New assistant prosecutor Jordan Vandemann was heralded by Delaware County Prosecutor Carol O’Brien today for speaking out against Issue 1 and successfully abusing his position to further their respective careers.
“It’s rare to see a young prosecutor who so innately understands the importance of playing politics and getting ahead at the expense of anything remotely resembling justice or concern for your fellow man,” O’Brien said.
Intent on making a strong impression, Vandemann issued a brief to the Delaware community on Oct. 4th, urging them to vote ‘No’ on Issue 1, the proposed constitutional amendment to reduce penalties for low-level drug offenders.
In his brief, Vandemann argued that voting Yes on Issue 1 would mean an increase in drug accessibility and abuse:
Our community is perfectly safe today because people are forced to reconcile the risk of incarceration every time they purchase or consume an illicit substance. Eliminating the threat to an individual’s freedom will encourage drug abusers to use more frequently and more openly.
Imagine walking into Hamburger Inn early Sunday morning, before church, and seeing a needle-exchange next to the cash register. Imagine ordering a cinnamon roll for your young children to share, sipping your coffee. Your youngest needs to potty. You take him into the restroom, only to find a pale, abscessed woman unconscious on the floor, a syringe still poking out of her neck, her pants and underwear around her knees. If Issue 1 succeeds, drug abuse and addiction will be normalized and you will see this everyday.
Prior to his statement, many officials expressed doubt about Vandemann’s fashion sense and sexual orientation.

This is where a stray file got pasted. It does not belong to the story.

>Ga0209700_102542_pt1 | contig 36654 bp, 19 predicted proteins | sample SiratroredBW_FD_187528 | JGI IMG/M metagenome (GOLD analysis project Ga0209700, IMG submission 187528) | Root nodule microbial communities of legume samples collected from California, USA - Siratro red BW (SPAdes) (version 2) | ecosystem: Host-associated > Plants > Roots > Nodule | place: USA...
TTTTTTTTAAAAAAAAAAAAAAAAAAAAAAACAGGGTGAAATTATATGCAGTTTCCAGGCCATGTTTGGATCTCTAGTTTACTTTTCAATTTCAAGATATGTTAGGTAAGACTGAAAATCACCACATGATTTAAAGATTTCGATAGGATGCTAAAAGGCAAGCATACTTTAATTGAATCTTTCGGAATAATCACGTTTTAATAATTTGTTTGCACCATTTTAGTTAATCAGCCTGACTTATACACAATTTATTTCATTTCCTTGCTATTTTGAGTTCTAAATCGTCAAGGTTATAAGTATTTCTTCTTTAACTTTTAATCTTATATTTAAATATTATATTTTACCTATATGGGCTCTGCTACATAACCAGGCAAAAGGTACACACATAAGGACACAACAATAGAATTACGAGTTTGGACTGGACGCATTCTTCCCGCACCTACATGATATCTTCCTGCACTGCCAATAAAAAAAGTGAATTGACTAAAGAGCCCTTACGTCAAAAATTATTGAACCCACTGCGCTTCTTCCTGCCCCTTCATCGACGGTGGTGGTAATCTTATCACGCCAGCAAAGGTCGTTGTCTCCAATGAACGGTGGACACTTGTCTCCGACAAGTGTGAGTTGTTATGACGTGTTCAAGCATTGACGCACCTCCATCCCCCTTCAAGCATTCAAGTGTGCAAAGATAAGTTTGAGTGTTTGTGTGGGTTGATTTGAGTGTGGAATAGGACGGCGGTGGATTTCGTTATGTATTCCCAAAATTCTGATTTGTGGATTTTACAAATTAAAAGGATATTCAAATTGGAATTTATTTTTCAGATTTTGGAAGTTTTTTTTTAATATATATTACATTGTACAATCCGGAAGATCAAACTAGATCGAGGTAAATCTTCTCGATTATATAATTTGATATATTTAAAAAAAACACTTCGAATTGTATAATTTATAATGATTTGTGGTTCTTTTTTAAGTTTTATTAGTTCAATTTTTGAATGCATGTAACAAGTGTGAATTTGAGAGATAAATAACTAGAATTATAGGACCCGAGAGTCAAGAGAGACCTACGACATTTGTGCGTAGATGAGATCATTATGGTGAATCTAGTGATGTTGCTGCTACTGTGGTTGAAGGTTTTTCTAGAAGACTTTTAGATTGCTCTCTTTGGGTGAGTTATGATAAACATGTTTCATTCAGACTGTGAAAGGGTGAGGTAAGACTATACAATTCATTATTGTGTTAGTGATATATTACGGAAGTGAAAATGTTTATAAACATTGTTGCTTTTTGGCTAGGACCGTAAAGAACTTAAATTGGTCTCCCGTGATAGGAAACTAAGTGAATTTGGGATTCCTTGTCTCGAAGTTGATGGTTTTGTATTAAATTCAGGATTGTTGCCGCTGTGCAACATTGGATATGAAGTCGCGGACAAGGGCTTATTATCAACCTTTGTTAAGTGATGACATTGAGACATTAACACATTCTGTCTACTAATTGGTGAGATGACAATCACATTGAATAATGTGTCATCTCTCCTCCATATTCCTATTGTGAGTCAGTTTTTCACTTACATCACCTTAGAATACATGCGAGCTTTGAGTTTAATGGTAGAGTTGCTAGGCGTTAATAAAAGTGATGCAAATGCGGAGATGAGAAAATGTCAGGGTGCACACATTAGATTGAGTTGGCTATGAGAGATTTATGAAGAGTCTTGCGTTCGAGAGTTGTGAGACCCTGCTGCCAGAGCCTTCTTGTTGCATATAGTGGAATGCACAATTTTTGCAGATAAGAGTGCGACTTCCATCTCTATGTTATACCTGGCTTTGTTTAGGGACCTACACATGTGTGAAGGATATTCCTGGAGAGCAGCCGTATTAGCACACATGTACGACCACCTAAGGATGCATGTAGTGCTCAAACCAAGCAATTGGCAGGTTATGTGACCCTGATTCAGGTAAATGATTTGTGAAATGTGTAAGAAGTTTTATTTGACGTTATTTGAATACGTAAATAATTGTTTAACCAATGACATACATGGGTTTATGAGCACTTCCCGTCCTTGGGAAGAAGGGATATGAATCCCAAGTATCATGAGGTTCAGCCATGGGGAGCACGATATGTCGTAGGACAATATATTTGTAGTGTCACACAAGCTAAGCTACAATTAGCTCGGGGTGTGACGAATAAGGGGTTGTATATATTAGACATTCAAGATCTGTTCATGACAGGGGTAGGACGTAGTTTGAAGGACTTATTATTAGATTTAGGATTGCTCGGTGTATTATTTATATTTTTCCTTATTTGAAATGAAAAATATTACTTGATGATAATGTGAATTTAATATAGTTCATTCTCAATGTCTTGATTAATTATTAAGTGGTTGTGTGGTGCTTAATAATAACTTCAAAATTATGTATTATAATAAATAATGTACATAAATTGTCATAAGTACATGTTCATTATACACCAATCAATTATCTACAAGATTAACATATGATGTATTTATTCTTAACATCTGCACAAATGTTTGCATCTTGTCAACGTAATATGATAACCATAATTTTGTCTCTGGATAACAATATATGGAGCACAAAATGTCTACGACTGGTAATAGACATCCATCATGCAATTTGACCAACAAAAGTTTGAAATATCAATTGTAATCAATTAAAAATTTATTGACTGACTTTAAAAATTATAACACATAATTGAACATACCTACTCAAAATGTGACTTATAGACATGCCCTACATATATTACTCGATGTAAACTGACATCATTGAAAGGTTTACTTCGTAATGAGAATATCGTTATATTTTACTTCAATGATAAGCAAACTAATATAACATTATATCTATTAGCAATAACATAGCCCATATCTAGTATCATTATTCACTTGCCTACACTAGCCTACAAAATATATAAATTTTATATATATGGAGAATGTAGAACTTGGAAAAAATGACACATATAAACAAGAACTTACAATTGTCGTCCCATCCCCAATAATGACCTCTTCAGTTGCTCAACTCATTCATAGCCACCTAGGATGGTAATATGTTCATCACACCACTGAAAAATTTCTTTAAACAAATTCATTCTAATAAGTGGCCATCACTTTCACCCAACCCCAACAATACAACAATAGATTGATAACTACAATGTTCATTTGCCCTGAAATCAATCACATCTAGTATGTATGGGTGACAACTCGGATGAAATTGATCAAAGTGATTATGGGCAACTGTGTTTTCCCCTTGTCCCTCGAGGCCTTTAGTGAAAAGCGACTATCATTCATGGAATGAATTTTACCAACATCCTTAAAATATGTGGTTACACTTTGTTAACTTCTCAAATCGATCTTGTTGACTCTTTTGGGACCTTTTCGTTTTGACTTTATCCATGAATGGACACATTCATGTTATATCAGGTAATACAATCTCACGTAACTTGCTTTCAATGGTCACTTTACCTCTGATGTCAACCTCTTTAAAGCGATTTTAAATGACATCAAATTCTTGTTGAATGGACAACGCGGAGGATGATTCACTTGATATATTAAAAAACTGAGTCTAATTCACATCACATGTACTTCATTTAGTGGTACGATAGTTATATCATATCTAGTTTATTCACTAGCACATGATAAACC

“Things got off to a bad start when he failed to wear a suit to work. He, instead, donned khakis, an un-ironed white button-down under a cheap sports jacket, a stupid tie, and a stupid belt. We figured he was a faggot because no one with a wife would leave the house in an un-ironed shirt,” said fellow criminal prosecutor, Ron Quiersmier.
Vandemann– who models himself a hipster with thick rimmed glasses, beard, and an Instagram-ho haircut– sensed that local government good-old-boys didn’t trust him. He knew he had to gain their favor with a good show.
“After a few months, Mike DeWine, who frequently visited Delaware since the start of his gubernatorial campaign, began sending me links to YouPorn videos featuring soft-bodied Oregon twinks being log-jammed by old men. I wasn’t sure why, at first,” said Vandemann, who attended a prominent Portland university as an undergrad. “Then it clicked. I wasn’t being taken seriously. My superiors suspected that I was a traitor and a faggot and I had to prove them wrong. So I did.”
The change in treatment was swift as news of his statement and subsequent promotion spread throughout the party.
Ohio Republican Party Chairman Jane Timken sent her regards and pushed Vandemann to continue his work.
“Jane Timken overnighted a FedEx to my house, which my wife opened while I was at work. Inside was a pair of, presumably her own, used undergarments. There was also a note that said, ‘Congratulations on your appointment.’”
On the back of the note, Timken listed her “boy-toy” burner phone number. When Vandemann texted his thanks to Timken, she responded immediately with an invitation to mutually masturbate at the Polaris Mall Brookstone, by their faux-rock waterfall.
When asked how he reacted to the package, Vandemann said he wasn’t bothered at all.
“It actually made me feel really special. Ending with veiled threats or abusive sexual advances is just how politics works. What matters is that she recognized my efforts and acknowledged my appointment as assistant prosecutor. It’s like joining an exclusive club; I can see why politics appeals to people like us.”
Now that the US is a police state, there doesn’t seem to be much difference between being in prison or being outside of prison.